Never! Why anyone would want to commit “crepe murder” baffles me. Crepe myrtles naturally grow as a graceful small- to medium-sized tree displaying a beautiful smooth trunk with ascending branches. Most gardeners admire the picturesque shape and richly-colored bark just as much as they do the flowers. As a result, we enjoy spectacular nighttime displays created with landscape lighting set to illuminate the trunk and umbrella-like canopy.
Chopping crepe myrtles back hard every year destroys their shape, looks horrible in winter and encourages numerous sucker sprouts that tend to snap off during summer storms. Dense sucker growth also reduces air circulation and encourages the development of unsightly powdery mildew on foliage. Most who severely butcher their trees every year do so under the belief that this practice makes them bloom more. This is not true; sucker sprouts may produce a larger flower head at their tips but fewer flowers overall are produced on the entire tree.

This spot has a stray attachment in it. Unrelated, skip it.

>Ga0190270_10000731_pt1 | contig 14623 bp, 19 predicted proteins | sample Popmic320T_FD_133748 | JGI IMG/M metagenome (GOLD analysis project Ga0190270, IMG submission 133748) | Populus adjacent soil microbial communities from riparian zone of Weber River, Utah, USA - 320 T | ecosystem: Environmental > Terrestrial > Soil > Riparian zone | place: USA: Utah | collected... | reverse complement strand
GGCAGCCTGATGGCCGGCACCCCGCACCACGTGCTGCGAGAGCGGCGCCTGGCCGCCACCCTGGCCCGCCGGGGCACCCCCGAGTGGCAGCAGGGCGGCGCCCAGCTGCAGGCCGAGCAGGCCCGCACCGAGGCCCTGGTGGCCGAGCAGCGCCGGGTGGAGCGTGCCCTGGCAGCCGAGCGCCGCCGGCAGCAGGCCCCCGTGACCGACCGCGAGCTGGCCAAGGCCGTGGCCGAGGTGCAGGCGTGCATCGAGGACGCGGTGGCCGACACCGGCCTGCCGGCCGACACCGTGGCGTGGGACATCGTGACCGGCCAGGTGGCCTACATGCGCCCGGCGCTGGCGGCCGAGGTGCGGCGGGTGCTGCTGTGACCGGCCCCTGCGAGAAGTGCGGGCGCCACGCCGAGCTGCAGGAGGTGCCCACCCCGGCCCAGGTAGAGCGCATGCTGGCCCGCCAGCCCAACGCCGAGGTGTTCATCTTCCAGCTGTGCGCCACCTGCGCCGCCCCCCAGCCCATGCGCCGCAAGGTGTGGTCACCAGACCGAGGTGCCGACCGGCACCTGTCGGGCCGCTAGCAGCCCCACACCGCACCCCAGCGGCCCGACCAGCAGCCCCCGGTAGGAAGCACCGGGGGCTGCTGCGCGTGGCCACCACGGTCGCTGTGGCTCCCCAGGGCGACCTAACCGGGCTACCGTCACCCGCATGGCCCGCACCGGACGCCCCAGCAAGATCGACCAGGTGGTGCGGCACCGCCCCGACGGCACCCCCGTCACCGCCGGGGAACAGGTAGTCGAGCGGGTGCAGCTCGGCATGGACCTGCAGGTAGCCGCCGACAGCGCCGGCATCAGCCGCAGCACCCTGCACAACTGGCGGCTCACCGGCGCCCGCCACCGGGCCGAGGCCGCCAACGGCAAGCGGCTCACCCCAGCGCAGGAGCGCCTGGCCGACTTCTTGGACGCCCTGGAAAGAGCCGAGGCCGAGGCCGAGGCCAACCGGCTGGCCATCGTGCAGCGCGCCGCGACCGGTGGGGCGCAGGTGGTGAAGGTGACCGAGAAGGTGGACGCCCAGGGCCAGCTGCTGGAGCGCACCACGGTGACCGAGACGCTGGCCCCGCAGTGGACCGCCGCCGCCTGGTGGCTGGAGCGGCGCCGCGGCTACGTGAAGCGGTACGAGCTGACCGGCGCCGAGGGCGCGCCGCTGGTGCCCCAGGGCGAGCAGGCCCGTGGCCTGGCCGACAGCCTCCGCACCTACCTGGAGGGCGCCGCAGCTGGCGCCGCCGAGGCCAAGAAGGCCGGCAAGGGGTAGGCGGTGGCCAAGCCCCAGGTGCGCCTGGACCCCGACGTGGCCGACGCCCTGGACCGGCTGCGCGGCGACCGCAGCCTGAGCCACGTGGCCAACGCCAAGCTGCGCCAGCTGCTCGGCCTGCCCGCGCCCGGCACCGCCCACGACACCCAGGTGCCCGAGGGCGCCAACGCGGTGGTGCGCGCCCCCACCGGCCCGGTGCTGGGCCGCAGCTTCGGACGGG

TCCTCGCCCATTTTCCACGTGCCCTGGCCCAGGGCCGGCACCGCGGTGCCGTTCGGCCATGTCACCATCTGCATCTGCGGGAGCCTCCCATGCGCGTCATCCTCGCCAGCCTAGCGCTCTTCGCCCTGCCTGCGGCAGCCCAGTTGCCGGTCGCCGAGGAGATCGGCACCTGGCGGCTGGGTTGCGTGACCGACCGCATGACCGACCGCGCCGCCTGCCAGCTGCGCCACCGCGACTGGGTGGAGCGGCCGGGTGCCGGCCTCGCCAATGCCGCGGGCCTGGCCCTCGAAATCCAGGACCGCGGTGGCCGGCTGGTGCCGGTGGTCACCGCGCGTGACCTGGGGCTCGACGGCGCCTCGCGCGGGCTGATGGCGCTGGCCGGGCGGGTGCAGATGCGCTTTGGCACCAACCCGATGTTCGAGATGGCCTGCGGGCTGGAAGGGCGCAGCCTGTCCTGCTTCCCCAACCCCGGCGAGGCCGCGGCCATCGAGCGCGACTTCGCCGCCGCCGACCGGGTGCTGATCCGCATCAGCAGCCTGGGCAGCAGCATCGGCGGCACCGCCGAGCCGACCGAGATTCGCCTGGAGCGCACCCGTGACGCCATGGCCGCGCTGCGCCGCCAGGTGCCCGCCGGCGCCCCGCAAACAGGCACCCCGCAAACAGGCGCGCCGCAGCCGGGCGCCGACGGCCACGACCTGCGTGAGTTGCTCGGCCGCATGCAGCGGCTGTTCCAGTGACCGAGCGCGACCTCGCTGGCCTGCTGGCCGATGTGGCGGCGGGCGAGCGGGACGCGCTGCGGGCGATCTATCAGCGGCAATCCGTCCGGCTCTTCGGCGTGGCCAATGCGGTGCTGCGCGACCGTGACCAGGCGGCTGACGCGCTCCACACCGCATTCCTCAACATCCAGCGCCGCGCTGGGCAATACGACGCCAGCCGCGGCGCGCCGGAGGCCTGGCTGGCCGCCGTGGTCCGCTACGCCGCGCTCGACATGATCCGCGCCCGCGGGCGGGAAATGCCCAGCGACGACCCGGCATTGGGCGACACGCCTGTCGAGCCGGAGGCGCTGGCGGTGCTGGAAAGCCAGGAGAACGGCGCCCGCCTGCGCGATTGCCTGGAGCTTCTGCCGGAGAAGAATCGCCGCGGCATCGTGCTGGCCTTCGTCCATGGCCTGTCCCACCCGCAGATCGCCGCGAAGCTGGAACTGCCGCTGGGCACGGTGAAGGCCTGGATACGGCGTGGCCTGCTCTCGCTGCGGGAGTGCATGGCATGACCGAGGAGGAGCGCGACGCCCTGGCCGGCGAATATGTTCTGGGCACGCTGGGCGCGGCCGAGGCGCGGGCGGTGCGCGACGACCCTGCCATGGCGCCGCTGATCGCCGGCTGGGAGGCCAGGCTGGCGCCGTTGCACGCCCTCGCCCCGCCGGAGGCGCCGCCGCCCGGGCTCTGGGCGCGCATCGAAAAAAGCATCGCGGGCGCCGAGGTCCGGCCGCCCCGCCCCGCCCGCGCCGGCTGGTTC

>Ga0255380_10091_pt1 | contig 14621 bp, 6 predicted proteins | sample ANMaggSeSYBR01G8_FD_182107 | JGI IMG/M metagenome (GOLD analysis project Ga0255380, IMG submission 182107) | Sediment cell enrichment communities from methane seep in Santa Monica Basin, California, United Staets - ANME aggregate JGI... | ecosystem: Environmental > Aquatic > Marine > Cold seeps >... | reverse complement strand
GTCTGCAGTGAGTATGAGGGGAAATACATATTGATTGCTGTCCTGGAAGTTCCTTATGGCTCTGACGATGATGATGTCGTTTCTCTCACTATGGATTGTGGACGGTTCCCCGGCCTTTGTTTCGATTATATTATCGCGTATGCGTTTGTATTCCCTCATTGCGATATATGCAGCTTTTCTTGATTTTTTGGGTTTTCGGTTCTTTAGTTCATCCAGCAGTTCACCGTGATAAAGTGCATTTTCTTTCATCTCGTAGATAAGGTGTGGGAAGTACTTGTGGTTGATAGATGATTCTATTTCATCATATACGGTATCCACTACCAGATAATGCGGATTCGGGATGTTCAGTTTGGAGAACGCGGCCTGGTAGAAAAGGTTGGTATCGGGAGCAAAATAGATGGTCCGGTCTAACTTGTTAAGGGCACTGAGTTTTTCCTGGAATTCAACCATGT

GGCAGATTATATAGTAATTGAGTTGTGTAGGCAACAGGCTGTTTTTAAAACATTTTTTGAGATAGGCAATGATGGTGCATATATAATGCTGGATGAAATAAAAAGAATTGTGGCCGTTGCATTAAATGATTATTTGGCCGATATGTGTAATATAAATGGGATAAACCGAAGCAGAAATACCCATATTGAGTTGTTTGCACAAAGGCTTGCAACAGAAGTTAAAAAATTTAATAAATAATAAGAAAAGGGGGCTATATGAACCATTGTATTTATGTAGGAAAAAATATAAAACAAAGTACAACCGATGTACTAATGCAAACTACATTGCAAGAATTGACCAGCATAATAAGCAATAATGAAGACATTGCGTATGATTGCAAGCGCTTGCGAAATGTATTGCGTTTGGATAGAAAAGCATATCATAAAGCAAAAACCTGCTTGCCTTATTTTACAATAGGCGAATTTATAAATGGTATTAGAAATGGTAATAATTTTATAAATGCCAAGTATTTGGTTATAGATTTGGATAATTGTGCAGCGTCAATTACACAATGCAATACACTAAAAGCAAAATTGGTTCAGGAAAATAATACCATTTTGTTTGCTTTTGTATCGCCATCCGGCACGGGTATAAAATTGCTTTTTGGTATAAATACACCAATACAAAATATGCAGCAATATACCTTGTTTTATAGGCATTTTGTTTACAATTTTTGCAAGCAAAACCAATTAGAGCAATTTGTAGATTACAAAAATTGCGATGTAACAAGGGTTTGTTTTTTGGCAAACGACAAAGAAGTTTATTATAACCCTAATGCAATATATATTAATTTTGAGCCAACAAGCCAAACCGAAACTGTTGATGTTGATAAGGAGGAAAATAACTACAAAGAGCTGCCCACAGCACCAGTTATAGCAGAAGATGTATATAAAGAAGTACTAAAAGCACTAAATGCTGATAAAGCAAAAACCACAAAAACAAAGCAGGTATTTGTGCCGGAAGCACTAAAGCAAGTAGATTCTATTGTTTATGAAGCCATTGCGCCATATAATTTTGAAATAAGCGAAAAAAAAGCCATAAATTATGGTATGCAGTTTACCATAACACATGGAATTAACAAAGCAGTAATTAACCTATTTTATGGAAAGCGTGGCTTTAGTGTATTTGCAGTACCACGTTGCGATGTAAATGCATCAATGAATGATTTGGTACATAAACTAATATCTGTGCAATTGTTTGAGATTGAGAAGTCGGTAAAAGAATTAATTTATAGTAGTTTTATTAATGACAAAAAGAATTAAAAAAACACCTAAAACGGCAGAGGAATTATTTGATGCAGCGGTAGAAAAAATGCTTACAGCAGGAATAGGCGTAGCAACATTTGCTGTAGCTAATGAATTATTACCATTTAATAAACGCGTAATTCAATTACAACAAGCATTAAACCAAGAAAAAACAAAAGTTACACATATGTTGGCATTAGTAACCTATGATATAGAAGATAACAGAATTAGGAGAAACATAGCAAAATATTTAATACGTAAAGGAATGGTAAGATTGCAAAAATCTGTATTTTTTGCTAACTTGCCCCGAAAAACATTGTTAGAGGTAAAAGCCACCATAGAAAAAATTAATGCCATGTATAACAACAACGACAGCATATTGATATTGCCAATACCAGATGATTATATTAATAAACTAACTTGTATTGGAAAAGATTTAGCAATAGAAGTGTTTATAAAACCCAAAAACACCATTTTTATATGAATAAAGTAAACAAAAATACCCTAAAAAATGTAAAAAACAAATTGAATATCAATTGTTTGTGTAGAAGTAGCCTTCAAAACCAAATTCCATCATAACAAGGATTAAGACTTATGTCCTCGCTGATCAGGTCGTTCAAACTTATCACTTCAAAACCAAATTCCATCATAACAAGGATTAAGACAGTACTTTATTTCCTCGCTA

Proper pruning of crepe myrtles involves shaping the tree to enhance its silhouette by opening up and raising the canopy – just as you would do for most trees. If your site is too small to accommodate a regular-sized crepe myrtle, consider planting a miniature or dwarf variety that will not grow so large: these vary from groundcover forms that only reach 1-inch high to those that peak out at about 8 to10 feet tall. The increasing availability of these innovative varieties should help to decrease the “murder” rate in our landscape!
Darrin Duling is the director of Mercer Botanic Gardens in Humble. He holds The Royal Horticultural Society of England Certificate of Training, The Royal Botanic Gardens; Kew Diploma of Horticulture; and a Master of Science Degree in Plant Taxonomy from the University of Reading, England. He has worked in botanic gardens in England, Thailand, Florida and New York.